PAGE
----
Tuesday, November 29, 2005

The Problem of Pain -- a new book for your consideration

Pain cannot be avoided -- it is an unescapable fact of life in a fallen world. We spend much of our cultural capital on futile attempts to avoid, delay, sidestep, or medicate pain. Even so, pain comes.

Thus it seems wise and prudent to wrestle with the problem of pain while we are in a relatively pain-free season of life. And we ought not think ourselves as having "arrived", but rather, from time to time, take the pains of others to re-evaluate our own foundations. These past five years of pastoring, I've seen in naked detail the pain of life, which brings me again and again to the task of re-evaluating my understanding of pain and how we as Christias approach it. Just this month, I finished a terriffic book that has helped me once again consider the topic: If I were God, I'd end all the pain by John Dickson.

This book delivers, with concise thought and deceptively simple language, a straight to the heart analysis of the problem of pain. Dickson does not explore the contours of subtle differences in theological systems -- this is not a book for the technician or the theologian staking out turf in the intellectual playgrounds of the academy. Rather this is a book for the pastor in the trenches grasping for words to tell the angry teenager in his office. It is for the bemused office worker struggling to answer the smug skeptic. It is for the seeker asking if there is anything more to the faith than "God has a wonderful plan for your life".

Dickson begins humbly by saying he doesn't have all the answers -- but that he thinks that when confronting the problem of pain, Christianity offers the best option out there. He sketches in broad detail the approach taken by Hinduism (suffering restores karmic balance), Atheism (suffering is a natural part of things), Islam (suffering is God's predetermined direct will), and Buddhism (suffering is illusory).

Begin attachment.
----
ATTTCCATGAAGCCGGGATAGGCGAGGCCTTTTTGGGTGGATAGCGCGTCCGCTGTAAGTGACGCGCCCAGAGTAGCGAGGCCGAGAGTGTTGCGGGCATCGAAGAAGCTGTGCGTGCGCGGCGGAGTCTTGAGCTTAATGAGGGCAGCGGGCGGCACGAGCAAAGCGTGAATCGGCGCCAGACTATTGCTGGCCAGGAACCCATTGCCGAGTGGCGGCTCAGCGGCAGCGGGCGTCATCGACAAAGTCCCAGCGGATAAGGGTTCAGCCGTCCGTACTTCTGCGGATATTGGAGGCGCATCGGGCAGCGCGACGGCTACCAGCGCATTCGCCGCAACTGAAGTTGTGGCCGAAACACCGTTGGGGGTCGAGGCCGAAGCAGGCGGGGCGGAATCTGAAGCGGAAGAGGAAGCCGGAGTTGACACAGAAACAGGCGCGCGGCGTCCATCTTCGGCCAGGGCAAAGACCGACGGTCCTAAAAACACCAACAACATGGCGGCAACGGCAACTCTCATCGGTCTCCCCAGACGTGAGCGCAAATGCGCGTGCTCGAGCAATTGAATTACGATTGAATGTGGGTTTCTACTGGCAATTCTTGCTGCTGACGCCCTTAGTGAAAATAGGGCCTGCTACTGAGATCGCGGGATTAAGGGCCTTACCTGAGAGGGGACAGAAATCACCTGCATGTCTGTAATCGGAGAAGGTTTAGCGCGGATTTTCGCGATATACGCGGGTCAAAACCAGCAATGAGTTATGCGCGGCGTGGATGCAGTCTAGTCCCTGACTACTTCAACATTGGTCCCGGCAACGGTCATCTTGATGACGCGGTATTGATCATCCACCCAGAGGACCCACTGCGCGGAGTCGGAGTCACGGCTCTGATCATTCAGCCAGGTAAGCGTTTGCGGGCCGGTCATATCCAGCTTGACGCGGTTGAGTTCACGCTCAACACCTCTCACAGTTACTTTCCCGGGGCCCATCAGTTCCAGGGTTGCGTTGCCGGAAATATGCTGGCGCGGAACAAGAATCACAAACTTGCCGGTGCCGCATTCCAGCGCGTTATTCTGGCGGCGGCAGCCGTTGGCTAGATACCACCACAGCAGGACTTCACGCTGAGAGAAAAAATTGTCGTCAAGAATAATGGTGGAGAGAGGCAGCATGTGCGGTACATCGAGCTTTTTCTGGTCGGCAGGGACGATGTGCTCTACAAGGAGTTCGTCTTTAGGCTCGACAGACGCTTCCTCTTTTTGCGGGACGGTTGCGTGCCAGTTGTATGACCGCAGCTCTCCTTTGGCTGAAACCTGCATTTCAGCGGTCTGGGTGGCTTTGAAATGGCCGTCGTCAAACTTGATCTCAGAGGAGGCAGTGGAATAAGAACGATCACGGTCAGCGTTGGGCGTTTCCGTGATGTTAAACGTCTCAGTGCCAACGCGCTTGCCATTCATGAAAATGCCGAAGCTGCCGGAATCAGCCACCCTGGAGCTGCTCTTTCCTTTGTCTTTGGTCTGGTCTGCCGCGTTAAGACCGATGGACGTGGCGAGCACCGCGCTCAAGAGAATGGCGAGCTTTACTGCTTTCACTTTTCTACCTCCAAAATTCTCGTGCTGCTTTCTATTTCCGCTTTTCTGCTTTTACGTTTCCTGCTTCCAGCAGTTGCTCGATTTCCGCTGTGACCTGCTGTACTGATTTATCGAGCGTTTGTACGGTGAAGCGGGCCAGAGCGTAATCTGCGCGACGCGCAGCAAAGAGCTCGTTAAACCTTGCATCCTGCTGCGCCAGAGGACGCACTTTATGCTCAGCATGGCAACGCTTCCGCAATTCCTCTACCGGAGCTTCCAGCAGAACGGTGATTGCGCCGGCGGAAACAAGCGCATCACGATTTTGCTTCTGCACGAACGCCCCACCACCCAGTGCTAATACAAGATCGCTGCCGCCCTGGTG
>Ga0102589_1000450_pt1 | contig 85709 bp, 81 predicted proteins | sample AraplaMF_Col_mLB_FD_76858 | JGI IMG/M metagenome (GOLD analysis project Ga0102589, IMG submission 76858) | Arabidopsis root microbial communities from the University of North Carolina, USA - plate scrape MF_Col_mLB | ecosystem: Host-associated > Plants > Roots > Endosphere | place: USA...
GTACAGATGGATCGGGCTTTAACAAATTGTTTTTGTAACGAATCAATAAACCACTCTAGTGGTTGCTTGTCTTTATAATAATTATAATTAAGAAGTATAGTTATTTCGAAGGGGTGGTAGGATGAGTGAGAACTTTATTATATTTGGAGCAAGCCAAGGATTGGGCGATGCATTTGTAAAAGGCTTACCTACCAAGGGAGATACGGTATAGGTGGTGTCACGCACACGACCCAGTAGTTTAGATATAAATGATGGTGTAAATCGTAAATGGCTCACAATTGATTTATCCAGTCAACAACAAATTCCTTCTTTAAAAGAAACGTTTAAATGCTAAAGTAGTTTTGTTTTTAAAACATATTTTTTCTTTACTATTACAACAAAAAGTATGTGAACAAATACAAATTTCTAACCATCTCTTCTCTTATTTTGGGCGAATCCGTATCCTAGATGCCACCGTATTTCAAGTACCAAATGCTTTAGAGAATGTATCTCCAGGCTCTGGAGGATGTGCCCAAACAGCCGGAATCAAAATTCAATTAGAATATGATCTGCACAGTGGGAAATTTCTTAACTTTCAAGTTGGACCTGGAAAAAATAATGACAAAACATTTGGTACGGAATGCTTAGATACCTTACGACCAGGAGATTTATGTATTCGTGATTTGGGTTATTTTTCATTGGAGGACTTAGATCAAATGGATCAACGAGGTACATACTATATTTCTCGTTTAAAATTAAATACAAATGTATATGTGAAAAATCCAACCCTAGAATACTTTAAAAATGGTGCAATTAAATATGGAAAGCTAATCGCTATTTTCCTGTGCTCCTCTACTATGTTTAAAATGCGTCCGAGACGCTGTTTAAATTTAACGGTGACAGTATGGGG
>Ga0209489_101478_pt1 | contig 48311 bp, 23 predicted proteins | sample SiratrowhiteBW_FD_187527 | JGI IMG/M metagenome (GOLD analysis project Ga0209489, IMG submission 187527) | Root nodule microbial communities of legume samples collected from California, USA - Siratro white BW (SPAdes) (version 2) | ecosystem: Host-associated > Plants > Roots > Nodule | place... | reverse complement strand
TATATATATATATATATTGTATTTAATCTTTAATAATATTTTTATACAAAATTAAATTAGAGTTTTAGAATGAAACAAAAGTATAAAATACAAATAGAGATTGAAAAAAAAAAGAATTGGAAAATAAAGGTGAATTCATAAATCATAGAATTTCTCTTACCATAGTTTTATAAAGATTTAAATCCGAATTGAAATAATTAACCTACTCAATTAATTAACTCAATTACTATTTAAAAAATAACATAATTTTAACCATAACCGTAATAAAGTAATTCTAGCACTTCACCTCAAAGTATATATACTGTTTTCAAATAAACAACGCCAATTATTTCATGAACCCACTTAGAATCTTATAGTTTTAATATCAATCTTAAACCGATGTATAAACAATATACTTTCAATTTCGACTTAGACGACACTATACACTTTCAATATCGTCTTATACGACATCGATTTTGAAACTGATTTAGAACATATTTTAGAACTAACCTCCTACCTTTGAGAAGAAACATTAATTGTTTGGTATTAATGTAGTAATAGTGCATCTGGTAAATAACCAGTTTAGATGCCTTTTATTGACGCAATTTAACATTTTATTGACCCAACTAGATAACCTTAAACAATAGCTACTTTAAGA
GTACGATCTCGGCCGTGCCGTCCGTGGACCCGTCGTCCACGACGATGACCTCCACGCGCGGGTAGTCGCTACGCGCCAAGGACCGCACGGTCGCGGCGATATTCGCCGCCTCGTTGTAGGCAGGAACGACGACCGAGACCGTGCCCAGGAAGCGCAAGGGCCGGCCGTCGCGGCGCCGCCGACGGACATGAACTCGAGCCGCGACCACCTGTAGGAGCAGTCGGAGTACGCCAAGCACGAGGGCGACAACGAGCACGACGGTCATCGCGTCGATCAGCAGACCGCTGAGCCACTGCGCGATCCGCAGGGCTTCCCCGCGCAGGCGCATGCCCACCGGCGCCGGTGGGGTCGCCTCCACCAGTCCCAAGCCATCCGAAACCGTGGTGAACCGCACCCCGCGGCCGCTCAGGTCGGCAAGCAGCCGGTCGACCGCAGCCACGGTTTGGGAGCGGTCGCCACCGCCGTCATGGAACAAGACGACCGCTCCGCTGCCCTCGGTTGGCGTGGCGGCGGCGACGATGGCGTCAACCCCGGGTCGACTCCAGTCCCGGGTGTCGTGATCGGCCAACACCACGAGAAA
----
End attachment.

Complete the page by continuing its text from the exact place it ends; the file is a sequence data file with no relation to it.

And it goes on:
Then he begins explaining the Biblical view "One of the distinguishing things about the Good Book's approach is that it stops short of providing a single, all-governing, answer.....Like a great rock song, as opposed to a formulaic pop song, the Bible offers a rhyme, rhythm, ambience, and climactic anthem that surprises you each time you listen to it." (33). Dickson backs this statement up with scripture -- pointing to our right to question God (Psalm 22 as but one example of a whole genre of psalms of lament). What a liberating concept! We can bring our confusion and frustration to the Maker -- but a dangerous concept, for when we bring it to Him, He will not leave us alone in it.

Then Dickson deals with the issue of the corruption of the human will. He sidesteps the issue of working through human free agency and God's sovereign will -- and many hard core Calvinists will fault him for that -- but remember, this is not a work of subtle theology. Dickson refers us to great resources (including DA Carson's How Long, O Lord for wrestling with such deeper issues. Here, Dickson simply makes the point that human nature is broken, and a lot of pain arises out of that brokenness.

From there, he moves to suffering caused by nature -- and he demonstrates that that creation itself is broken. As with the corrupted human will, Dickson brings before us, using scriptural support, God's design for restoration. Finally he brings it all together in Christ -- the capacity of Christ to experience suffering is God's great identification with us in our sufferings. We can know that the triune God whom we worship is not some iceburg in the sky, rather our God understands suffering. But Dickson makes clear "Christ's death is more than an identification with us. The Bible makes it clear it is a substitution for us. On the cross God not only stands alongside us, he stands in our place." (68).

Dickson peppers the whole treatment with his own wrestling with the loss of his father and other stories that resonate well. It's an easy read, done in one night. While it lacks the precision demanded by a scholarly work, it is not lightweight. The book is full of heart, and I recommend it for your library.

Read Kieran Robertson's Review

See customer reviews at Amazon

I especailly recommend the article from the good folks at Hippocampus Extensions

Order the book from Matthias Media

Soli Deo Gloria